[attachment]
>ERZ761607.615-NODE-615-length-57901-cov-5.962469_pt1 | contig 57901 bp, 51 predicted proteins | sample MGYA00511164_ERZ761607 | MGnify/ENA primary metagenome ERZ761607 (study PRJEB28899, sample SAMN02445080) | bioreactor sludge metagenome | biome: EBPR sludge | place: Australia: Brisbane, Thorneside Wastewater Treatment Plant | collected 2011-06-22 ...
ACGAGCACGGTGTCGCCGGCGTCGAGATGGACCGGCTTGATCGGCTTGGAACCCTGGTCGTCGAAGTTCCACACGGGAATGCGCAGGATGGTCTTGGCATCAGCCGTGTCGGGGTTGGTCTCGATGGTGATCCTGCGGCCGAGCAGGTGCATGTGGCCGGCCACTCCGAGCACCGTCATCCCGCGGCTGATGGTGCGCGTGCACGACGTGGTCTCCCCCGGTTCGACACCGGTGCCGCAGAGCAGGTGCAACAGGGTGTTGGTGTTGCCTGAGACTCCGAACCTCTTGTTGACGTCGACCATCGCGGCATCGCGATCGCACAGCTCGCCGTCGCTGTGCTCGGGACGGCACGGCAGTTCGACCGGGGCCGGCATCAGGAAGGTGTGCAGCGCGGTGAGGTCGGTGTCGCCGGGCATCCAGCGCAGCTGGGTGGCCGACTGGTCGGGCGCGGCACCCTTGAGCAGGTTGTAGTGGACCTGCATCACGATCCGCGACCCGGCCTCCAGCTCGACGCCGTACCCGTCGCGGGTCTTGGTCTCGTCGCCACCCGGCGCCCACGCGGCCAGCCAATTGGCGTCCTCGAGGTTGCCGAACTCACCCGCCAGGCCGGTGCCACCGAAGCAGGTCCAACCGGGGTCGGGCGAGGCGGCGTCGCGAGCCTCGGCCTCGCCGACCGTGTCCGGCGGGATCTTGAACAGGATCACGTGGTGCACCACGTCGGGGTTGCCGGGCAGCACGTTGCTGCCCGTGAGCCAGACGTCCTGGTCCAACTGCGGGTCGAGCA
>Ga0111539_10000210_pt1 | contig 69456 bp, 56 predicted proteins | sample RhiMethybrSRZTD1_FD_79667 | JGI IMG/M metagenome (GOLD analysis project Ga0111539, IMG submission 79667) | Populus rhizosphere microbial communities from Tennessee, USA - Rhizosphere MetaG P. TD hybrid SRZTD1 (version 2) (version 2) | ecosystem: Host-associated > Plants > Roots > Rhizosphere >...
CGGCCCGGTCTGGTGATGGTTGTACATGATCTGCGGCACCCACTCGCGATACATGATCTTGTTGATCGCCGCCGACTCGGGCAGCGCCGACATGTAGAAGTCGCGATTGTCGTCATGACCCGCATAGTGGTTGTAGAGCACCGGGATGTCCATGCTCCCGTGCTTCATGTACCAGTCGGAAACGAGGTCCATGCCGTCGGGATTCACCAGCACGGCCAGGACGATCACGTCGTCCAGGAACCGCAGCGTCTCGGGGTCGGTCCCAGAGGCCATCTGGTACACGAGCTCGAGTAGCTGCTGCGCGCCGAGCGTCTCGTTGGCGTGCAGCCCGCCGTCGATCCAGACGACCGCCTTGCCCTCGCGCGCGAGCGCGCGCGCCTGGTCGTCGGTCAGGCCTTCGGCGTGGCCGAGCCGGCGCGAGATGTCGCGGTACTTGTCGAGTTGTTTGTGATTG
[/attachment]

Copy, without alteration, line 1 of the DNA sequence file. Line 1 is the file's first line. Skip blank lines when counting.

>ERZ761607.615-NODE-615-length-57901-cov-5.962469_pt1 | contig 57901 bp, 51 predicted proteins | sample MGYA00511164_ERZ761607 | MGnify/ENA primary metagenome ERZ761607 (study PRJEB28899, sample SAMN02445080) | bioreactor sludge metagenome | biome: EBPR sludge | place: Australia: Brisbane, Thorneside Wastewater Treatment Plant | collected 2011-06-22 ...